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The Mishnah (Rosh Hashana 3:2) rules that a horn from a cow or bull (i.e. a bovine horn) is unfit for use in the commandment of blowing a shofar on Rosh Hashana. Both the Babylonian and Jerusalemic Talmud explain that this is because a bovine horn is called a keren (Deuteronomy 33:17; see also Gittin 2:3, Keilim 11:7) and not a shofar, while a horn from ram (an ovine horn) is called both a keren and a shofar. This leads us to the obvious question: If shofar and keren both mean “horn,” then why is something called a keren disqualified from the commandment of shofar? In this essay, we will attempt to show the differences between these two words; and, in doing so, we will eventually be able to answer that question.

Rabbi Moshe ben Nachman (1194-1270), better known as Ramban or Nachmanides, explains that as long as a horn is still attached to the animal, both types are called a keren. When they are detached from the animal, however, they are distinguished from each other as follows:


The first type of animal horn is technically hollow but naturally stuffed with a sort of filling that needs to be removed in order for the horn to be useful for sounding. This type of horn is called a shofar when detached from the animal.

The second type of animal horn consists of one solid keratin block. In order to use this horn for making sounds, one must drill into that block; there is no filling that can simply be removed to render the horn useful for making sounds. This type of horn is called a keren even when detached from the animal.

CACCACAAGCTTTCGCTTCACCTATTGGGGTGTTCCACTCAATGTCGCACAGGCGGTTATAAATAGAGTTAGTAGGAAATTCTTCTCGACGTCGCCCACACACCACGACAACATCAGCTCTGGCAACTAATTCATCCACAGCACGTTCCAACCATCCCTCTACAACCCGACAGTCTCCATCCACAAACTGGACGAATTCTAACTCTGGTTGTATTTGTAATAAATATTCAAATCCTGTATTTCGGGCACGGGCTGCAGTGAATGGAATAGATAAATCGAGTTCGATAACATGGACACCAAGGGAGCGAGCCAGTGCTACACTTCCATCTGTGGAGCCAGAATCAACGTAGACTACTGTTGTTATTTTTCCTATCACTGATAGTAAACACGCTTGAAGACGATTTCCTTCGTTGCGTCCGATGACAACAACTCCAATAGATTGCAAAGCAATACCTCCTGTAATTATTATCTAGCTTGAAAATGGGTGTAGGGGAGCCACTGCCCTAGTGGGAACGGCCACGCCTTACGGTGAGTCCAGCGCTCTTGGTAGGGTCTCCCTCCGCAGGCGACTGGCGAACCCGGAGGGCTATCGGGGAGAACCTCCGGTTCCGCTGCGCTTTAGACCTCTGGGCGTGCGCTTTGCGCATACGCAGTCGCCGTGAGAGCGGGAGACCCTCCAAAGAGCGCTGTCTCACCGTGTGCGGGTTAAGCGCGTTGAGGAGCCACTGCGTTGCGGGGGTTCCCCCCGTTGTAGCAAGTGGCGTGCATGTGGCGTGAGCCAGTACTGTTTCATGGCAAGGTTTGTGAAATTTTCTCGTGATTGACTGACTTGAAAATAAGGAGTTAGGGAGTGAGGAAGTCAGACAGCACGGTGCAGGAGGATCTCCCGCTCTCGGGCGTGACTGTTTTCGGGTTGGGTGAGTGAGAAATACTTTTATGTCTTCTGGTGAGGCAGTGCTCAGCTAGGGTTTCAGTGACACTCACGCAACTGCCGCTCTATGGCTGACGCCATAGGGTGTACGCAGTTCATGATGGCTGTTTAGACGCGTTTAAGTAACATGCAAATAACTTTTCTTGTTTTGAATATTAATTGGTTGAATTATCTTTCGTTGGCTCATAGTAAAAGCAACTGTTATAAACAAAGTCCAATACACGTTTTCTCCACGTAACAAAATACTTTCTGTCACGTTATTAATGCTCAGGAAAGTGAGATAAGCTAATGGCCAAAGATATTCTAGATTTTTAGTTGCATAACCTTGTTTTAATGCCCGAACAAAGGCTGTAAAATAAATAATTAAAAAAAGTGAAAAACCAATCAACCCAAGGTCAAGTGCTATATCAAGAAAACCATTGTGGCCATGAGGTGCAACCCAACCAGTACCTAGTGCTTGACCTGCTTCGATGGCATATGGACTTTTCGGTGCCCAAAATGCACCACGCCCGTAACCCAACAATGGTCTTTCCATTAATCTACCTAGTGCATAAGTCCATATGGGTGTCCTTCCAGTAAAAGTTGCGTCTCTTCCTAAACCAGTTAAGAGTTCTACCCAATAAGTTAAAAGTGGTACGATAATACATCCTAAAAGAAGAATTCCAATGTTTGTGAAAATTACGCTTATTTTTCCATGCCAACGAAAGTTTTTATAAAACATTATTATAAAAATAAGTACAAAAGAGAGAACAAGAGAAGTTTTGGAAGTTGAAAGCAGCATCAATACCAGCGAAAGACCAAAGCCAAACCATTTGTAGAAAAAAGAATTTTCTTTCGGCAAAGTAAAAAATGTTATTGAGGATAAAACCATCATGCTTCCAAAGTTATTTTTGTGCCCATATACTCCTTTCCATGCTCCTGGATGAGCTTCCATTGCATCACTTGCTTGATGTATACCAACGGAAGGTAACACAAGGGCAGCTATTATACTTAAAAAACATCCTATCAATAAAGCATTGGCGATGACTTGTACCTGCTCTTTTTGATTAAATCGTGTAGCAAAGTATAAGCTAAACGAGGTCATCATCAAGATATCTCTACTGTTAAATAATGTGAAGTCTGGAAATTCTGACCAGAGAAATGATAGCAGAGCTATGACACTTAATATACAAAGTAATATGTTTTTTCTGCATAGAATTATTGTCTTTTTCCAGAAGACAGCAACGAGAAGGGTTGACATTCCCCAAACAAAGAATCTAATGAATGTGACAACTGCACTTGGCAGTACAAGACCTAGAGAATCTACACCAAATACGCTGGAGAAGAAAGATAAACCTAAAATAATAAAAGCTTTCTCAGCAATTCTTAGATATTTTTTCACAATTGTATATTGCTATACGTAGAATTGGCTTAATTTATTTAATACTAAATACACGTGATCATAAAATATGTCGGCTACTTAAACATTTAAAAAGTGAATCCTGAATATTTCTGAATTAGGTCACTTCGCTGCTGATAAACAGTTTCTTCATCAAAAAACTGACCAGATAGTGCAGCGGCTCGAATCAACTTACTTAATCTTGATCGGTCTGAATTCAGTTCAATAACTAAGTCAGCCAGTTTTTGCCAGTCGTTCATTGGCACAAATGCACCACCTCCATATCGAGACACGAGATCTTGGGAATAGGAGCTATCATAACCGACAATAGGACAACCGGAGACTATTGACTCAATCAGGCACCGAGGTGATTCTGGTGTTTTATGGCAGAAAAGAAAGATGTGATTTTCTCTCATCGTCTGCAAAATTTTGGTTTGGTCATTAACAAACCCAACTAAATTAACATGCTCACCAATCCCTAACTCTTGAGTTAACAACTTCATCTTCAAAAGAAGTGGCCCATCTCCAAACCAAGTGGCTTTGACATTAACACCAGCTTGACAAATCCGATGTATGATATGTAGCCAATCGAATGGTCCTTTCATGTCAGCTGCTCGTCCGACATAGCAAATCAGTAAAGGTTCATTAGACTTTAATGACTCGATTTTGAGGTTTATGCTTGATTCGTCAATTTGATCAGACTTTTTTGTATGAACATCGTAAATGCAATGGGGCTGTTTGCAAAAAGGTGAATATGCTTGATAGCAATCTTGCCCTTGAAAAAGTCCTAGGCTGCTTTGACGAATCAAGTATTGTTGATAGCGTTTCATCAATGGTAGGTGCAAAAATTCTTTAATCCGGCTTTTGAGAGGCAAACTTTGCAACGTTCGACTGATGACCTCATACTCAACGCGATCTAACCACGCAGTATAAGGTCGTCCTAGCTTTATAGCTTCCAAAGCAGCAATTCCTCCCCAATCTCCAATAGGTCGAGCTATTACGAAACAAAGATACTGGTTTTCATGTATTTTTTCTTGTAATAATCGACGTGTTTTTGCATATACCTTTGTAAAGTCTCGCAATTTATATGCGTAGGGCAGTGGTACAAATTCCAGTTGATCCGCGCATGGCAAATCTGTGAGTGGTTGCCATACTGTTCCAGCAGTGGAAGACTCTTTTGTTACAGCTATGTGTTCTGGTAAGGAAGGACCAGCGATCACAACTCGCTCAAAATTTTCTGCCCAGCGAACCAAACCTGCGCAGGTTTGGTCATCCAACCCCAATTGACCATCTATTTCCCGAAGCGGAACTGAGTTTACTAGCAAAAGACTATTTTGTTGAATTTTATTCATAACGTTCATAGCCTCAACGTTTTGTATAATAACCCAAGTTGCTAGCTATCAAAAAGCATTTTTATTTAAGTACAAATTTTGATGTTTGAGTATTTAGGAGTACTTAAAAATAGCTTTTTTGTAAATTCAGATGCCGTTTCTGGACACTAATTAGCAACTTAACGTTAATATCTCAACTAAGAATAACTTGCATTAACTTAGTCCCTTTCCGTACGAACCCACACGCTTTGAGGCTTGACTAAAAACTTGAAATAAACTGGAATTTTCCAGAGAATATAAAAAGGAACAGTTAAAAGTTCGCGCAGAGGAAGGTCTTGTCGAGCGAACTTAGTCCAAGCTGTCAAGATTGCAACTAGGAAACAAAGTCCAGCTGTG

Based on this, Nachmanides explains that any animal horn that is a keren and not a shofar is disqualified from the commandment of shofar. Yet, when the Mishnah says that a bovine horn is unfit, this is not because it is a keren and not a shofar. Rather, this disqualification stems from the fact that the bovine horn is called a keren even though it is materially a shofar.

Why this nomenclature should disqualify the bovine horn from the commandment of shofar will become clear soon.

Linguists like Avraham Even-Shoshan (1906-1984) and Rabbi Ernest Klein (1899-1983) claim that the Hebrew word shofar cognates with the Akkadian word shapparu (“wild sheep”). That Akkadian word, in turn, seems to be related to the late Biblical Hebrew word tzfir (Daniel 8:5, 8:8, 8:21, Ezra 8:35, II Chronicles 29:21) – based on the interchangeability of shin and tzadi – and perhaps the earlier Biblical Hebrew word se’ir (with the possible interchangeability of peh and ayin).